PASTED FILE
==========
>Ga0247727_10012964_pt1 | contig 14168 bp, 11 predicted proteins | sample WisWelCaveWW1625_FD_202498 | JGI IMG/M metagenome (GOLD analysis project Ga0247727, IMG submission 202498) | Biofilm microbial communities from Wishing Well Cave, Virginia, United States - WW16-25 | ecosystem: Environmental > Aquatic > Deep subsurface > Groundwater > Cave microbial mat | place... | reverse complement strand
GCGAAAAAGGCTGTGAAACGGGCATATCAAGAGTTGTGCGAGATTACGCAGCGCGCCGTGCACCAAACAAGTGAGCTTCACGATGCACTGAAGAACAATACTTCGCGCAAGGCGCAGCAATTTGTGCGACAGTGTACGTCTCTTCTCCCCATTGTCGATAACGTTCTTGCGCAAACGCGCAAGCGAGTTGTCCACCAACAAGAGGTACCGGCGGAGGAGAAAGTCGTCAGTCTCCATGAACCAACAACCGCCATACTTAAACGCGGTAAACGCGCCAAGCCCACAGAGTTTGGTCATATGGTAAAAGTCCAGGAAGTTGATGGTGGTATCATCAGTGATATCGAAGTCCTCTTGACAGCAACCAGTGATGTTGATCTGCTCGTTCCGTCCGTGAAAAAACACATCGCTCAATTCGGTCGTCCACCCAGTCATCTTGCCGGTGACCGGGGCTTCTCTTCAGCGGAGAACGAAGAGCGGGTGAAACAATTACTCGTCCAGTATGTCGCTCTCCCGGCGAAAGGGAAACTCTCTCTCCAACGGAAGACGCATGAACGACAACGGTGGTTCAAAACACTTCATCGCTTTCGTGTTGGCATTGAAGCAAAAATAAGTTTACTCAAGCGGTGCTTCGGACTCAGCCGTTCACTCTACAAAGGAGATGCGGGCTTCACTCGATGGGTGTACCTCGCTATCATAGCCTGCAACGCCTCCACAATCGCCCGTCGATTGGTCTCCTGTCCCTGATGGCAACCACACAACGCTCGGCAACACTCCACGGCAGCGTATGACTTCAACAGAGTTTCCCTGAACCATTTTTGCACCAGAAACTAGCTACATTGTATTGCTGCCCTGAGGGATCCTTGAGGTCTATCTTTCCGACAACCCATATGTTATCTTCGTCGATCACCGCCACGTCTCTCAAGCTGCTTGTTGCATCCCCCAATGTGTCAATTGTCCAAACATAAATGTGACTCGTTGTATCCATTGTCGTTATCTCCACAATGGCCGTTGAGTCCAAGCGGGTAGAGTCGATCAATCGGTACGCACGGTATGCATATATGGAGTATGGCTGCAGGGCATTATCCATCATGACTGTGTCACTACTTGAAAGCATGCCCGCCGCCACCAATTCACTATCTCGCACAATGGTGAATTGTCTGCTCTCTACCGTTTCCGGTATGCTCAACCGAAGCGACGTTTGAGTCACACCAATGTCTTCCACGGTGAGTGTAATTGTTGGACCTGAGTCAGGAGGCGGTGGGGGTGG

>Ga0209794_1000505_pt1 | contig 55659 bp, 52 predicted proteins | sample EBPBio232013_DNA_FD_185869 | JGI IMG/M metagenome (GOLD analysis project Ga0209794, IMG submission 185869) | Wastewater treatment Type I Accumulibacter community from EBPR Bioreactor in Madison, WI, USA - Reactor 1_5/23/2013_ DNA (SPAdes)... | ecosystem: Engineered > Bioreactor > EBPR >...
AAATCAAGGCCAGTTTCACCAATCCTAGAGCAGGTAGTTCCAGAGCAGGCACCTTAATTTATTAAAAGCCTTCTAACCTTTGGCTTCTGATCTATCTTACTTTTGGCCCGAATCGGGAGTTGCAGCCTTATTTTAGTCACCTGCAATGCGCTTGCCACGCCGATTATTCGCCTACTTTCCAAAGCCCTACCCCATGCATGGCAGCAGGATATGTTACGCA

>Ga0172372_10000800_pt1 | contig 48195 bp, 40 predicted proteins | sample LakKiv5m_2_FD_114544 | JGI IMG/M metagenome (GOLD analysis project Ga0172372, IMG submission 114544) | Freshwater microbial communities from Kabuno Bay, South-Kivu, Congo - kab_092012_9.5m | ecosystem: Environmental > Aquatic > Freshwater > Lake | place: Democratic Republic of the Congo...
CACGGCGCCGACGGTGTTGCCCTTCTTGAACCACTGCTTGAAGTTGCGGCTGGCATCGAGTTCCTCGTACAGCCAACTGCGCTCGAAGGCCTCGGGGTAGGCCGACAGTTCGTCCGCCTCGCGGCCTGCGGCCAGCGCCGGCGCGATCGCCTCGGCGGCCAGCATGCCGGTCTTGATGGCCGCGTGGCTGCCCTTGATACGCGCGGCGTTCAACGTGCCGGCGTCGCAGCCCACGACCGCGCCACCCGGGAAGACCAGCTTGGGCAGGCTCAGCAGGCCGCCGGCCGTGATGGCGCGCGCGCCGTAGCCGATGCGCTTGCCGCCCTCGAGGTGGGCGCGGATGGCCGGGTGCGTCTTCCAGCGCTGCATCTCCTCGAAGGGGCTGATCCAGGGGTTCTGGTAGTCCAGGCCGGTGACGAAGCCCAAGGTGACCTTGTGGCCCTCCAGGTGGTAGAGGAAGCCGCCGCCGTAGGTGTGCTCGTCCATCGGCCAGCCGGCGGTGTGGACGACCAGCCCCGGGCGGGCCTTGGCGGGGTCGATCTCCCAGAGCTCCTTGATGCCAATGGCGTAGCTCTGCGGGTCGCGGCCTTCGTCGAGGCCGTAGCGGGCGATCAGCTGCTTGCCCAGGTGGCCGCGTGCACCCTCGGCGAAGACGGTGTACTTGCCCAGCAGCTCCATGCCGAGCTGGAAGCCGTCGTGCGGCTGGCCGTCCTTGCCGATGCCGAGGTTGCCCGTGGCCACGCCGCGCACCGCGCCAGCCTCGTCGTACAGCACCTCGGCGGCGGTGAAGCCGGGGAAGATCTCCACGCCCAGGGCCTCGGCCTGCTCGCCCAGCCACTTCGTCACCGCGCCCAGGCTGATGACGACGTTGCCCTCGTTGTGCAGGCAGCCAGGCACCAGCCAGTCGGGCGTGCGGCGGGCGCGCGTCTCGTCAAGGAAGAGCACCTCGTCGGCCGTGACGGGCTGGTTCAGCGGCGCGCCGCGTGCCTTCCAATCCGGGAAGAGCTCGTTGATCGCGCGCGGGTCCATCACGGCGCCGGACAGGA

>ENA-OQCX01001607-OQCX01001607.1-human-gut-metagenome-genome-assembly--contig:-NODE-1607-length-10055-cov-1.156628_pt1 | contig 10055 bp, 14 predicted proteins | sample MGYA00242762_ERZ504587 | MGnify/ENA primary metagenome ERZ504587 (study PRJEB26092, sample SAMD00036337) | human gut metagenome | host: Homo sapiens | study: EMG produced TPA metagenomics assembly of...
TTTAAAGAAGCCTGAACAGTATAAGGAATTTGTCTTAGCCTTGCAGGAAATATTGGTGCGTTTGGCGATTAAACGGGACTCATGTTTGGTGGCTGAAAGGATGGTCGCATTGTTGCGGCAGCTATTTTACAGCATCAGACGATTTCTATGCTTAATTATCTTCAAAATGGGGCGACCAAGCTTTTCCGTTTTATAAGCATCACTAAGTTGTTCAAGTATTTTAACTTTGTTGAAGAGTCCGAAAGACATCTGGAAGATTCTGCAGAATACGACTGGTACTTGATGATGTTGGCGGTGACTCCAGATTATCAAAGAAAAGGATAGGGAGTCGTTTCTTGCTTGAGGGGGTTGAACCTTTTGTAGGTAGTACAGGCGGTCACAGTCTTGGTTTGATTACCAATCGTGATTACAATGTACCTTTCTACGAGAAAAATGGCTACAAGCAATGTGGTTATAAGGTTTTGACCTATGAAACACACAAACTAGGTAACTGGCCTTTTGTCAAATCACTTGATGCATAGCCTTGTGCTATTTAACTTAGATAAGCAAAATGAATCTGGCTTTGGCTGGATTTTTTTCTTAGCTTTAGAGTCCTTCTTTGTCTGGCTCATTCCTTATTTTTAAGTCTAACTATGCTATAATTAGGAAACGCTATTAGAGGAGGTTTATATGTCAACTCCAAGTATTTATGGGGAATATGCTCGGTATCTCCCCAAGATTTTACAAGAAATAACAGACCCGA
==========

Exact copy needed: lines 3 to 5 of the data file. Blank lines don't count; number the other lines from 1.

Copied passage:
>Ga0209794_1000505_pt1 | contig 55659 bp, 52 predicted proteins | sample EBPBio232013_DNA_FD_185869 | JGI IMG/M metagenome (GOLD analysis project Ga0209794, IMG submission 185869) | Wastewater treatment Type I Accumulibacter community from EBPR Bioreactor in Madison, WI, USA - Reactor 1_5/23/2013_ DNA (SPAdes)... | ecosystem: Engineered > Bioreactor > EBPR >...
AAATCAAGGCCAGTTTCACCAATCCTAGAGCAGGTAGTTCCAGAGCAGGCACCTTAATTTATTAAAAGCCTTCTAACCTTTGGCTTCTGATCTATCTTACTTTTGGCCCGAATCGGGAGTTGCAGCCTTATTTTAGTCACCTGCAATGCGCTTGCCACGCCGATTATTCGCCTACTTTCCAAAGCCCTACCCCATGCATGGCAGCAGGATATGTTACGCA

>Ga0172372_10000800_pt1 | contig 48195 bp, 40 predicted proteins | sample LakKiv5m_2_FD_114544 | JGI IMG/M metagenome (GOLD analysis project Ga0172372, IMG submission 114544) | Freshwater microbial communities from Kabuno Bay, South-Kivu, Congo - kab_092012_9.5m | ecosystem: Environmental > Aquatic > Freshwater > Lake | place: Democratic Republic of the Congo...